And I don’t mean the old-timey crying – when you kidnapped me and forced me into enslavement on your plantations and in your homes, when you sold my children away from me, when you raped and beat and killed me, when you lynched me for sport, when you refused to educate me, when you kept me from moving into better neighborhoods and better jobs … or any of the other ways this list could go on and on.

No, I mean in my own life. I mean the little ways you’ve cut and slapped me, made sure I knew I was “other.” I mean 8th grade when you took hold of my arm and rubbed hard enough to break the skin and then looked at me, puzzled, asking why none of the dirt would come off. I mean that time after college when you fixed me up with a guy from your job who you thought would be perfect for me – he was Black, after all – but you didn’t bother to tell him anything about me, not even the simple fact that I, too, am Black. If you had, he could’ve said to you instead of me that he didn’t date Black women because he found us uncontrollable and disrespectful. I mean every time I tried to tell you about some large-scale manifestation of discrimination, and instead of hearing me, you told me to calm down, to not be so angry. Instead of hearing me, you told me about some time when you, as a white person, had been a victim of reverse racism.

And I mean this moment in my own life. In the bigger ways you’ve let me down and broken my heart. Civil rights activist Johnetta Elzie says it so powerfully in her poem, “Where were you?

Where were you when the media called us “thugs” for protesting?

When I stood outside on those hot summer days, and needed ice water?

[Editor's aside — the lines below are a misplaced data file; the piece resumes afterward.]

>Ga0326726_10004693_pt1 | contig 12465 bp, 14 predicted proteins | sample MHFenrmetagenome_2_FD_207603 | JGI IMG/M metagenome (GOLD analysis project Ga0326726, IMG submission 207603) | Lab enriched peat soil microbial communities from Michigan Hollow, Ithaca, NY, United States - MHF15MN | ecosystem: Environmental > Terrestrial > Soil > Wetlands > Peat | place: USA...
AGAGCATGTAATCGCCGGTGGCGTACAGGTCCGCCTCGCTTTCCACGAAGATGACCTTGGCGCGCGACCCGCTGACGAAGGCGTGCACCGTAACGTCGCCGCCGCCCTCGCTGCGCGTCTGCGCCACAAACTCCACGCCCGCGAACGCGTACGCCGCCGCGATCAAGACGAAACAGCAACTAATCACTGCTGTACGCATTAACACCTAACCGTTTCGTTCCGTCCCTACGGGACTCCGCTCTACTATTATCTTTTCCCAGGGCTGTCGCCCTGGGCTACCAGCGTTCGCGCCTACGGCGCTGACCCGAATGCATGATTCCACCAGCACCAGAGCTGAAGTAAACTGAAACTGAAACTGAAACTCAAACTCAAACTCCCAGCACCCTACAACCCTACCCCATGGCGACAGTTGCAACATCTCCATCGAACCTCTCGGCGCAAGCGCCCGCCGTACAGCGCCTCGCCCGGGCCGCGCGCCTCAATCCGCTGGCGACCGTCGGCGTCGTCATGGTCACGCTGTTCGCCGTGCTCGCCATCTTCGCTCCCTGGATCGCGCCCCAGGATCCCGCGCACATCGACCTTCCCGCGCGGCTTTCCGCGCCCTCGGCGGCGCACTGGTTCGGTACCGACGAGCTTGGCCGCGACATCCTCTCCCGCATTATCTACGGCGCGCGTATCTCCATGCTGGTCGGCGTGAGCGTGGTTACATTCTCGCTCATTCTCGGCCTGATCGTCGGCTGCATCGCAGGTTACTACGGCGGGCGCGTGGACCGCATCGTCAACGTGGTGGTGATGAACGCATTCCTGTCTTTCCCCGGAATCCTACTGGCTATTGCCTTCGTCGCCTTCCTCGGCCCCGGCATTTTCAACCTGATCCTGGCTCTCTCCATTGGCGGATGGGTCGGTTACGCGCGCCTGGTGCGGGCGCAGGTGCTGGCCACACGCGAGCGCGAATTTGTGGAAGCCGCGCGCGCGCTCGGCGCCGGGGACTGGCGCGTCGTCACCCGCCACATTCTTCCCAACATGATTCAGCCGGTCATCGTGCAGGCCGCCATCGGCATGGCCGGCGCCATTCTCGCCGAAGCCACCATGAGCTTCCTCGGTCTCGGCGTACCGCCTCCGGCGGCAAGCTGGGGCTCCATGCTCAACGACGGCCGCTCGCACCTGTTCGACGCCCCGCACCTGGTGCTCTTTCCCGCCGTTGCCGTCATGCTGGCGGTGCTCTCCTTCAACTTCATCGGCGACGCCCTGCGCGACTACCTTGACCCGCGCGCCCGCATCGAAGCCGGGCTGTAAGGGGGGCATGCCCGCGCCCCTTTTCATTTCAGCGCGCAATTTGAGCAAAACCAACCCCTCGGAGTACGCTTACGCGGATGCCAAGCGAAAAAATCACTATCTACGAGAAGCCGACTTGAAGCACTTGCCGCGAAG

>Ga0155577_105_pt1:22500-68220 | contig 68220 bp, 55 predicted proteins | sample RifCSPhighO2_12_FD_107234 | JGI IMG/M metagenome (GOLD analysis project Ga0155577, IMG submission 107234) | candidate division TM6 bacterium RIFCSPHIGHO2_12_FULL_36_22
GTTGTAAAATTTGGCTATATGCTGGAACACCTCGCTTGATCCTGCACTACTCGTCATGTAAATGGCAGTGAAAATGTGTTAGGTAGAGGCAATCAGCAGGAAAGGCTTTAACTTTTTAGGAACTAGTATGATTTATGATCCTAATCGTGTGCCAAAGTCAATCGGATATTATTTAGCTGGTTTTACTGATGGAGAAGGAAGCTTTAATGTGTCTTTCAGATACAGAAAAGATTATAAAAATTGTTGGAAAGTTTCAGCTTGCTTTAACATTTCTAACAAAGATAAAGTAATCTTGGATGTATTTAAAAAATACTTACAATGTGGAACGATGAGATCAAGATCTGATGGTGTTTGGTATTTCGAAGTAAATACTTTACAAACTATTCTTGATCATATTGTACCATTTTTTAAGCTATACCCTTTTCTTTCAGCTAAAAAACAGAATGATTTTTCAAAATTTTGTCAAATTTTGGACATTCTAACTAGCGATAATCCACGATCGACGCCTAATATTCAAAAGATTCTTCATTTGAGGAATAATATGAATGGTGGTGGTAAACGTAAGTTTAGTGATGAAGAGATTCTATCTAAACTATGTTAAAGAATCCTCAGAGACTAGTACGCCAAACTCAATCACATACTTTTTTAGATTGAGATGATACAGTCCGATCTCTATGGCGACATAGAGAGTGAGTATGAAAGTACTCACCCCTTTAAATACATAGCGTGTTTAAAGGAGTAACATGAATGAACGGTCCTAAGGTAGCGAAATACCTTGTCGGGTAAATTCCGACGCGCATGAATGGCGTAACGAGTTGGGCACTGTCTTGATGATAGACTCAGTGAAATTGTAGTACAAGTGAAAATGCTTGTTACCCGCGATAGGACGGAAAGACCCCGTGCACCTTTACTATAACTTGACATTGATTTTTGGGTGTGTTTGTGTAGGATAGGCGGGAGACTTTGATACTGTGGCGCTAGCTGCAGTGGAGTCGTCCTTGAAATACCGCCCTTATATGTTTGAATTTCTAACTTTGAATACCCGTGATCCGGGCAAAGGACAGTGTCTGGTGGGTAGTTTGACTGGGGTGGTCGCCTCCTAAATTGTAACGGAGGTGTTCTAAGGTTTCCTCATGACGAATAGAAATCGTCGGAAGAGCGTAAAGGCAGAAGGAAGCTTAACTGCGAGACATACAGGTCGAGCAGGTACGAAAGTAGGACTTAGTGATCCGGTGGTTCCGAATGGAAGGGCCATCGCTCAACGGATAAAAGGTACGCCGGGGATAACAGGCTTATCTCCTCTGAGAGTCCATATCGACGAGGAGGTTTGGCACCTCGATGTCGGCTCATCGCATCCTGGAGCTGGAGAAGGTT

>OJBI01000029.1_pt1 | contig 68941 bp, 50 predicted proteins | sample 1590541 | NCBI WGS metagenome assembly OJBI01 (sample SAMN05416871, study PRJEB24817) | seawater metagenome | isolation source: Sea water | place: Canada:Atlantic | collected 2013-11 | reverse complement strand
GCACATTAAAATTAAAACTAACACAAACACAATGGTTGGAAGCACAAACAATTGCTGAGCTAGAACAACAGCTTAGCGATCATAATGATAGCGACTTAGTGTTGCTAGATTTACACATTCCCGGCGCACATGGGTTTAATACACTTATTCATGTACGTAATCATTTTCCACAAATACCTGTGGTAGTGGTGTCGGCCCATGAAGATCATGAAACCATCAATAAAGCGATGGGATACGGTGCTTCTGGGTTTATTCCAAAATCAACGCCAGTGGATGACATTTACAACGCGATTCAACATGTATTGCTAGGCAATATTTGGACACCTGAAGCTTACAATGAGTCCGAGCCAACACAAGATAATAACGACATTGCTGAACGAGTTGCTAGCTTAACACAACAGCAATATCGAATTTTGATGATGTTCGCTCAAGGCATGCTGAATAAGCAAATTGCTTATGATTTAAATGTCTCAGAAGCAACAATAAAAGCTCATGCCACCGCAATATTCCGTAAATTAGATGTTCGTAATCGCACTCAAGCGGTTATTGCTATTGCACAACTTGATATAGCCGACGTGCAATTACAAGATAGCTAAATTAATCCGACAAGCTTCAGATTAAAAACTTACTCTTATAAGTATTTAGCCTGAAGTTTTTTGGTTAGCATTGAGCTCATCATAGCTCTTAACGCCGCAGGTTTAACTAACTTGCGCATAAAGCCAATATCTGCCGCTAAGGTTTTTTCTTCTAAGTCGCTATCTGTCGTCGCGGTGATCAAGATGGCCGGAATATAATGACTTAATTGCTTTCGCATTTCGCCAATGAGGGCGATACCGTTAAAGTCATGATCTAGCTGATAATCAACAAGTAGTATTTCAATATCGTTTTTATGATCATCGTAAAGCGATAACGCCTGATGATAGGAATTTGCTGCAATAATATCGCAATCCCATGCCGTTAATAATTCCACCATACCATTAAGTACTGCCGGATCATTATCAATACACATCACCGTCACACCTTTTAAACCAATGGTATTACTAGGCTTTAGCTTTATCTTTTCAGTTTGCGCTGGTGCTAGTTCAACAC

Or a back rub?

Or someone to talk to?

Why weren’t you standing with me?

Where the hell were you?

Where were you when we asked you to #SayHerName?

When Rekia Boyd was killed while playing at the park with her friends?

When Tanisha Anderson, Sandra Bland, Shantel Davis, and others died at the hands of police, with little media attention?

When our trans sisters — Brandi Bledsoe, Rae’Lynn Thomas, Dee

Whigham — were also murdered and also forgotten? 

Where were you?

If you can answer at least one of the questions here, answer me this: We’ve been marching for years — where the hell have all of you been?

Exactly right. Do you see it now? You have been making me cry since the day we met. And you’ve never noticed.

But you want me to pay attention to your tears, need me to understand how my statement of facts is painful to you, how it makes you uncomfortable. You want me to apologize.

Nope. No more. I’m over coddling you. Over biting my tongue when I need to call you out. Over swallowing my anger and hurt when you slap me down with your unconscious bias. Done.

Instead, I’ll be pulling on a brightly colored bathing suit, goggles, a nose plug. I’ll be doing that weird, arm-flailing body-slap Phelps does before a race. And I’ll be diving into an Olympic-sized pool filled to overflow with your tears.

A friend sent me Leah Roberts Peterson’s Facebook note. She wrote it after Saturday’s march, wrote it to her white sisters who had just stepped up in their pink pussy hats of solidarity but who were feeling attacked by questions and comments from women of color. She wrote:

The best thing you can do is take in all those feelings coming from our sisters who are hurting and angry and OWN IT. Remind yourself that yes, you’re trying because THIS is how they feel. You’re doing what you’re doing because it’s RIGHT and it’s how humans with empathy and sympathy and a working heart should live their lives once they figure it out. Not because all the Black women are going to magically start appreciating you. They owe you NOTHING. Mark the date on your calendar when you’ve got as many days under your belt being awake as you did being asleep, and then, maybe, start being a tiny bit impatient when others don’t recognize your efforts. My own date is June 17, 2061. I will be 91.

I tell you this with sincere love in my heart because I KNOW you’re trying. Sit in the discomfort of these moments. It’s ok to not feel comfortable. That’s how lots of people around the world live their lives every single day. Comfort is not our goal. Equality is. ❤